Feeding Pennsylvania promotes and aids our member food banks in securing food and other resources to reduce hunger and food insecurity in their communities and across Pennsylvania.
Lifewerks is a nonprofit that encourages volunteering in those they serve. Using roughly 10,000 volunteer hours, they are able to supply around $100,000 worth of food and serve 15,000 people in various programs annually. As a relief organization, Lifewerks offers a wide range of programming that includes arts initiatives, garden, and other camps, nutrition classes, and financial/housing coaching. They serve as a member agency of Philabundance.
The Pennsylvania Healthy Pantry Initiative (PA HPI) is a project of Feeding Pennsylvania in partnership with the Pennsylvania Department of Health. Through these partnerships, Feeding PA is working with its member food banks to increase access to healthy food within food pantries and increase consumption of healthy food by pantry clients through various promotion methods. Seven nutrition educators have been hired across the state to work directly with the food pantries in their service areas.
Alex Evenson, a nutrition educator from Philabundance, began working with Lifewerks Food Pantry in 2019. Before getting started with the project, the first thing she did was run a baseline assessment of the pantry. The pantry had a wide range of healthy inventory already available to clients and there were many engaged volunteers. This provided several opportunities to promote the healthy inventory available through signage, nudges, and recipe cards.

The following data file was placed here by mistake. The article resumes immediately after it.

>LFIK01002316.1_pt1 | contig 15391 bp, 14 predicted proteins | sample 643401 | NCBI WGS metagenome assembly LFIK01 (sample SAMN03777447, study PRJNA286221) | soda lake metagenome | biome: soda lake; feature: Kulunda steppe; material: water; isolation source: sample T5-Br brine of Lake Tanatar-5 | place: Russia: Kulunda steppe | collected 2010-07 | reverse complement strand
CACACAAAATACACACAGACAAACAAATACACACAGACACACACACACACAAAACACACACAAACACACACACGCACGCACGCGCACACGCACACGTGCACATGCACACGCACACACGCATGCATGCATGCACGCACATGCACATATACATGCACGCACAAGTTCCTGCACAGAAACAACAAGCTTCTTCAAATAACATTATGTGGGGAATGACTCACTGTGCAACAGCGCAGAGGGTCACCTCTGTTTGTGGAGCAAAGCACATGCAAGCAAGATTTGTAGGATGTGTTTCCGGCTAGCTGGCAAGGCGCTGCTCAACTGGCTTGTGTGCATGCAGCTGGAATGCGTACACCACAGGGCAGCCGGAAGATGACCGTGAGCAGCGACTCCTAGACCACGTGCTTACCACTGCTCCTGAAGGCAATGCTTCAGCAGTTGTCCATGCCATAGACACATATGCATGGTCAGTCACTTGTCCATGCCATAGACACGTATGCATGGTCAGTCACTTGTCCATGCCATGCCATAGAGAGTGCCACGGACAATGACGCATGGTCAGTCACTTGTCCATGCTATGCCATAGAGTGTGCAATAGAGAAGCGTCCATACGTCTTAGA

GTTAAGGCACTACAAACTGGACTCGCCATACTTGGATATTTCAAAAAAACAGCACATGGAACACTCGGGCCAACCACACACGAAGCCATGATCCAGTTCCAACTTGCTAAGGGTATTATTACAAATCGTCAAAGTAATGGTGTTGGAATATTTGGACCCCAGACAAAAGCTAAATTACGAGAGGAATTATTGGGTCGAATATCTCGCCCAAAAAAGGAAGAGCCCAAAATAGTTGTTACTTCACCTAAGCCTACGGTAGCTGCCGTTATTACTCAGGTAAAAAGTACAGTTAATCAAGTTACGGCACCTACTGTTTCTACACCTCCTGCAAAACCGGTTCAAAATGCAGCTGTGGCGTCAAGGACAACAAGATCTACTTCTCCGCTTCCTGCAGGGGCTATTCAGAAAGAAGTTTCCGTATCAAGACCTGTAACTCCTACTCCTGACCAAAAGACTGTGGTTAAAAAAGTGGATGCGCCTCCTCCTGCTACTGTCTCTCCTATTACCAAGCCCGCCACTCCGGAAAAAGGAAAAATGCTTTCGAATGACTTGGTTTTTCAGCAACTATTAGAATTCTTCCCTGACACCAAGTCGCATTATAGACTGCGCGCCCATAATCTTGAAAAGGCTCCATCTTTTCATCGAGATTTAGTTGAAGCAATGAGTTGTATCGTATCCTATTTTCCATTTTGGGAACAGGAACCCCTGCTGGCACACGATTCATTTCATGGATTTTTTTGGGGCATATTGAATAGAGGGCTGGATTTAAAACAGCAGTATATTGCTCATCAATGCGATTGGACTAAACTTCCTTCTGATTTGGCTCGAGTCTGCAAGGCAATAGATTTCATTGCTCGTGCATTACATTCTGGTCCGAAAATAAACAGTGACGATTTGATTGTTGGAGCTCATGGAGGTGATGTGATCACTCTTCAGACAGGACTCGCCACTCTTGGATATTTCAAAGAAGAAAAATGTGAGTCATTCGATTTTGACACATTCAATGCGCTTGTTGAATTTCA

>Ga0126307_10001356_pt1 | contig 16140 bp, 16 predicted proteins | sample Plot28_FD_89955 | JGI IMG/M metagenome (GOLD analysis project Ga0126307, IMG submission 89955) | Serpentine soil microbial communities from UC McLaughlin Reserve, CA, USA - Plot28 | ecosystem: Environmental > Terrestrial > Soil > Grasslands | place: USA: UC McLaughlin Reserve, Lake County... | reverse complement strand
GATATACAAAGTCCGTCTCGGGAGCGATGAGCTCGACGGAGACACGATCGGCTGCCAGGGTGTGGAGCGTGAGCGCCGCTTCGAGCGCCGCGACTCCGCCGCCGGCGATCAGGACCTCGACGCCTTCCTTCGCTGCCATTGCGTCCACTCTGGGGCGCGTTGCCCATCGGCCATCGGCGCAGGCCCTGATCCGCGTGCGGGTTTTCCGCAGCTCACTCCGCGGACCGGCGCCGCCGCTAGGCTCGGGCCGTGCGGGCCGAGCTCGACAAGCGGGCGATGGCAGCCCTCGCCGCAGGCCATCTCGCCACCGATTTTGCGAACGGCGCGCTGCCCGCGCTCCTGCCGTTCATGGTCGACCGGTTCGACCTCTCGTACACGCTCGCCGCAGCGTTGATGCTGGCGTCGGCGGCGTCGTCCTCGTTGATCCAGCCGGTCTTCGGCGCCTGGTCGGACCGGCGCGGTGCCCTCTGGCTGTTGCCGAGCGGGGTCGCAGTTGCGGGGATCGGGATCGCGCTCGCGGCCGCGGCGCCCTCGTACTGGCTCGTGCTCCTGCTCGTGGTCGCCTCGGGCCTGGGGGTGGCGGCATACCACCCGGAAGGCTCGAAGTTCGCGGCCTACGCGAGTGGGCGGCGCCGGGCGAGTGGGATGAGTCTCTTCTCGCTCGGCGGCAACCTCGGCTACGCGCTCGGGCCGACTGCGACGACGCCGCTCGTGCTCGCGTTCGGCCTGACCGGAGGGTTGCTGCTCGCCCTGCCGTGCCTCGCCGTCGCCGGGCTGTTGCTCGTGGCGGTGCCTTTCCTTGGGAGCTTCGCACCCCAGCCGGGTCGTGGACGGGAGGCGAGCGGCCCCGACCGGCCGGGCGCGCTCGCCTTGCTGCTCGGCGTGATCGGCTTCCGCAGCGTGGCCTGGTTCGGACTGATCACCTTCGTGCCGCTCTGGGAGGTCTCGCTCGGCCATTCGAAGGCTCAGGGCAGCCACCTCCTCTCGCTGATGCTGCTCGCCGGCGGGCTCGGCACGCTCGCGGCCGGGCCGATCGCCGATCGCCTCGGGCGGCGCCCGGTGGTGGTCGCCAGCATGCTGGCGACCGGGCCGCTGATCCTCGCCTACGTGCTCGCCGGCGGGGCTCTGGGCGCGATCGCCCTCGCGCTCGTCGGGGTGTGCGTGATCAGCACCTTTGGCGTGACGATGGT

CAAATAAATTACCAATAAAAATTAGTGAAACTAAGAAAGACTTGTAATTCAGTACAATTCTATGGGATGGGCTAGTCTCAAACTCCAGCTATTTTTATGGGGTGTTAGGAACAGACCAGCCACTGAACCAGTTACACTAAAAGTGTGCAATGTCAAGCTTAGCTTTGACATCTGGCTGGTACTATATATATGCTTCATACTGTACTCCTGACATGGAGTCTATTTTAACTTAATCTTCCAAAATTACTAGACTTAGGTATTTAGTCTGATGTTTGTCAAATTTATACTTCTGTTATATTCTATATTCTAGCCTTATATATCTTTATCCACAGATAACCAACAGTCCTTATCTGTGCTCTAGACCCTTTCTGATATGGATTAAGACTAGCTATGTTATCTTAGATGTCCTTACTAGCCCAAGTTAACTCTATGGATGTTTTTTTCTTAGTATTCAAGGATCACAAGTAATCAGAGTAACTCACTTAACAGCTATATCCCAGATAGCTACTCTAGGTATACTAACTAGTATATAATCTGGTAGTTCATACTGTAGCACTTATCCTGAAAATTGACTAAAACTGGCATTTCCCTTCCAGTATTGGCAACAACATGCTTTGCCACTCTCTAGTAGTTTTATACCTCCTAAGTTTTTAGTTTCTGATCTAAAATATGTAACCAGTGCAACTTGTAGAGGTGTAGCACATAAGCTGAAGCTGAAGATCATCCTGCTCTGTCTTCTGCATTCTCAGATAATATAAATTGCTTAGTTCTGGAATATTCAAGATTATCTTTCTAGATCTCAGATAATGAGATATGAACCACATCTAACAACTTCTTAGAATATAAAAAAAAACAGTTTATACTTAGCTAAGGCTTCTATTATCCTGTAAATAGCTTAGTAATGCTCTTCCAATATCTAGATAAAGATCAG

After working with Philabundance the past year, Lifewerks has taken several steps to ensure that clients would be encouraged to develop healthy habits. When Alex last visited, Lifewerks pantry directors stated that their staff and volunteers were much better equipped to answer client questions after the HPI training. After the training, staff began to eliminate unhealthy purchases and also stopped accepting donations that were high in sodium and fat. When clients ask why the pantry doesn’t have more sweet foods, the volunteers explain they want to provide healthier food. In addition to adding more “foods to encourage,” Lifewerks also began to meet the needs of clients of different cultures in a more dignified way. For example, they now ask what kinds of meat clients want (whether they eat pork) and make sure they ask questions about food preferences rather than assuming. These new habits were directly attributed to HPI.
For more information on the Pennsylvania Healthy Pantry Initiative (PA HPI), please visit: https://feedingpa.org/hpi/
* Funding provided by the Pennsylvania Department of Health through the Preventive Health and Health Services Block Grant from the Centers for Disease Control and Prevention.